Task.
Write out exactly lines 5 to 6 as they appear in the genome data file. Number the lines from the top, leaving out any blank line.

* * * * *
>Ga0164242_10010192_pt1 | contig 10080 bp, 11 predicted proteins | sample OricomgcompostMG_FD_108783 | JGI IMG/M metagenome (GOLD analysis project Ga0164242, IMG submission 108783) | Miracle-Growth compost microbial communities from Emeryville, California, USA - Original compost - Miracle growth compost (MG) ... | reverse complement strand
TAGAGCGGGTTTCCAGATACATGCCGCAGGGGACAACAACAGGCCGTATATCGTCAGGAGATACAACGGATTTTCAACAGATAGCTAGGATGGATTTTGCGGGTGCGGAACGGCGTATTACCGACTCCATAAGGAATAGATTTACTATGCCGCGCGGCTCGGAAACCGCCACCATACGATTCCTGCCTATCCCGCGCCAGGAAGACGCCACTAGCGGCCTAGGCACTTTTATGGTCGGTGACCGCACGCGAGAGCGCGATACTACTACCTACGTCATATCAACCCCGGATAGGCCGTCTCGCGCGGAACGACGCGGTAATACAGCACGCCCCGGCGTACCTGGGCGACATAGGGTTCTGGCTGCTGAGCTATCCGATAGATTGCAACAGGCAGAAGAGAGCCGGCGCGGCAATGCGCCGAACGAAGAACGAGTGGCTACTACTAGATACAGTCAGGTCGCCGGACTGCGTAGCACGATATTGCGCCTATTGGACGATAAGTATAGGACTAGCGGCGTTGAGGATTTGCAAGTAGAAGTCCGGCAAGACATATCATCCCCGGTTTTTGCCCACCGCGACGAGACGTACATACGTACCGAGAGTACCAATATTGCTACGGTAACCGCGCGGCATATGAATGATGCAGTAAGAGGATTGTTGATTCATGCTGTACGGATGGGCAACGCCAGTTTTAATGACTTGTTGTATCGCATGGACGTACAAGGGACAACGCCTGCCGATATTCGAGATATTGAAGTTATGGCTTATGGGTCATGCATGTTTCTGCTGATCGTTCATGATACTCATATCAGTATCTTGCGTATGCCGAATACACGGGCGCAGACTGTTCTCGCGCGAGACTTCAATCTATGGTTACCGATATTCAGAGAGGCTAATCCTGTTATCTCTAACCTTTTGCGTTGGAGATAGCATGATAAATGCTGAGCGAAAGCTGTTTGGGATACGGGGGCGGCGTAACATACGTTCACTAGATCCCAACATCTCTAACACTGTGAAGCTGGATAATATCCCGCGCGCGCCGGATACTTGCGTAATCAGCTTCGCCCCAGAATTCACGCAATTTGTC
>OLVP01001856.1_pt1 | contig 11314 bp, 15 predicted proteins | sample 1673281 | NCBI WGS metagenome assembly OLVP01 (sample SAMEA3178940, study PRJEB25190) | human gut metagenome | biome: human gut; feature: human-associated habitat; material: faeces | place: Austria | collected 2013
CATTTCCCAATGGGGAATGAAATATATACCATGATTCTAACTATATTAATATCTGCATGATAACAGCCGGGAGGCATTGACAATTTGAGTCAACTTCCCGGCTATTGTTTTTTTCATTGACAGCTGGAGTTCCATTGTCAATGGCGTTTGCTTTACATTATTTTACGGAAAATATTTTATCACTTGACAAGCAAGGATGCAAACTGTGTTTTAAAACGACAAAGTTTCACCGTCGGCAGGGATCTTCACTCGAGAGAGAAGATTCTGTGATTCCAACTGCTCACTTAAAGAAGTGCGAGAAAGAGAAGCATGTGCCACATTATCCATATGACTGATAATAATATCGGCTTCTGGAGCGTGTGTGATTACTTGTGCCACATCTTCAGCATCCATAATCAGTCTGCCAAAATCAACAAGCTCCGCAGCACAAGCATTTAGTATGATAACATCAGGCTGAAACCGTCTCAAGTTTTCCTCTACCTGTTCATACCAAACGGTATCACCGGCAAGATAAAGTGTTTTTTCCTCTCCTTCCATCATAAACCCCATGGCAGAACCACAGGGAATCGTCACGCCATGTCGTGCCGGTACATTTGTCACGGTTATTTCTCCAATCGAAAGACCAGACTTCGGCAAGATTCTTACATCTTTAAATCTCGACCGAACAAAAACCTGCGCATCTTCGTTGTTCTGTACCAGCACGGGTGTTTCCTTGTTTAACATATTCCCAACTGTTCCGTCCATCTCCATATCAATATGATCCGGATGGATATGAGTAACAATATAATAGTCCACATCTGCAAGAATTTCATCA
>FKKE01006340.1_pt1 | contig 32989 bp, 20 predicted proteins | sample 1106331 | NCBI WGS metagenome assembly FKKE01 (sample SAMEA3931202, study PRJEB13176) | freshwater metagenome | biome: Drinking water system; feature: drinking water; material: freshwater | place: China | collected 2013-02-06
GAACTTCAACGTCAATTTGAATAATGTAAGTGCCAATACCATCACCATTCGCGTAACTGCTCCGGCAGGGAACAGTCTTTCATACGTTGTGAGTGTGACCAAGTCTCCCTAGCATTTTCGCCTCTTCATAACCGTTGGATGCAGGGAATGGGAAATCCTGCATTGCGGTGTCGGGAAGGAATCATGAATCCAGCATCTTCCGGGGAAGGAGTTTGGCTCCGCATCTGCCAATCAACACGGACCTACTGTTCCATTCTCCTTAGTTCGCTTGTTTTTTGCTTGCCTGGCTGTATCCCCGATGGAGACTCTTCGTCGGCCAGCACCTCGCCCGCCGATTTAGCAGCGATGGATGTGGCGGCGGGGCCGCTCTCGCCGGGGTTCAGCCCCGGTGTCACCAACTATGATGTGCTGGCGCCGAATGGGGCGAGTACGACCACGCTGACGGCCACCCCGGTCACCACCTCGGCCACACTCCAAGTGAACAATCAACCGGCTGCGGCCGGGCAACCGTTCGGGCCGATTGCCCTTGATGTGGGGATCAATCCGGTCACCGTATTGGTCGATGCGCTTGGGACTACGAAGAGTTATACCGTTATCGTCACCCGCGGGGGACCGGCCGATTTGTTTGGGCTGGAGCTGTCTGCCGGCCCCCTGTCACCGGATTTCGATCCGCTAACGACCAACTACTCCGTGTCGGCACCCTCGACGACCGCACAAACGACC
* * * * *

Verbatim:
>FKKE01006340.1_pt1 | contig 32989 bp, 20 predicted proteins | sample 1106331 | NCBI WGS metagenome assembly FKKE01 (sample SAMEA3931202, study PRJEB13176) | freshwater metagenome | biome: Drinking water system; feature: drinking water; material: freshwater | place: China | collected 2013-02-06
GAACTTCAACGTCAATTTGAATAATGTAAGTGCCAATACCATCACCATTCGCGTAACTGCTCCGGCAGGGAACAGTCTTTCATACGTTGTGAGTGTGACCAAGTCTCCCTAGCATTTTCGCCTCTTCATAACCGTTGGATGCAGGGAATGGGAAATCCTGCATTGCGGTGTCGGGAAGGAATCATGAATCCAGCATCTTCCGGGGAAGGAGTTTGGCTCCGCATCTGCCAATCAACACGGACCTACTGTTCCATTCTCCTTAGTTCGCTTGTTTTTTGCTTGCCTGGCTGTATCCCCGATGGAGACTCTTCGTCGGCCAGCACCTCGCCCGCCGATTTAGCAGCGATGGATGTGGCGGCGGGGCCGCTCTCGCCGGGGTTCAGCCCCGGTGTCACCAACTATGATGTGCTGGCGCCGAATGGGGCGAGTACGACCACGCTGACGGCCACCCCGGTCACCACCTCGGCCACACTCCAAGTGAACAATCAACCGGCTGCGGCCGGGCAACCGTTCGGGCCGATTGCCCTTGATGTGGGGATCAATCCGGTCACCGTATTGGTCGATGCGCTTGGGACTACGAAGAGTTATACCGTTATCGTCACCCGCGGGGGACCGGCCGATTTGTTTGGGCTGGAGCTGTCTGCCGGCCCCCTGTCACCGGATTTCGATCCGCTAACGACCAACTACTCCGTGTCGGCACCCTCGACGACCGCACAAACGACC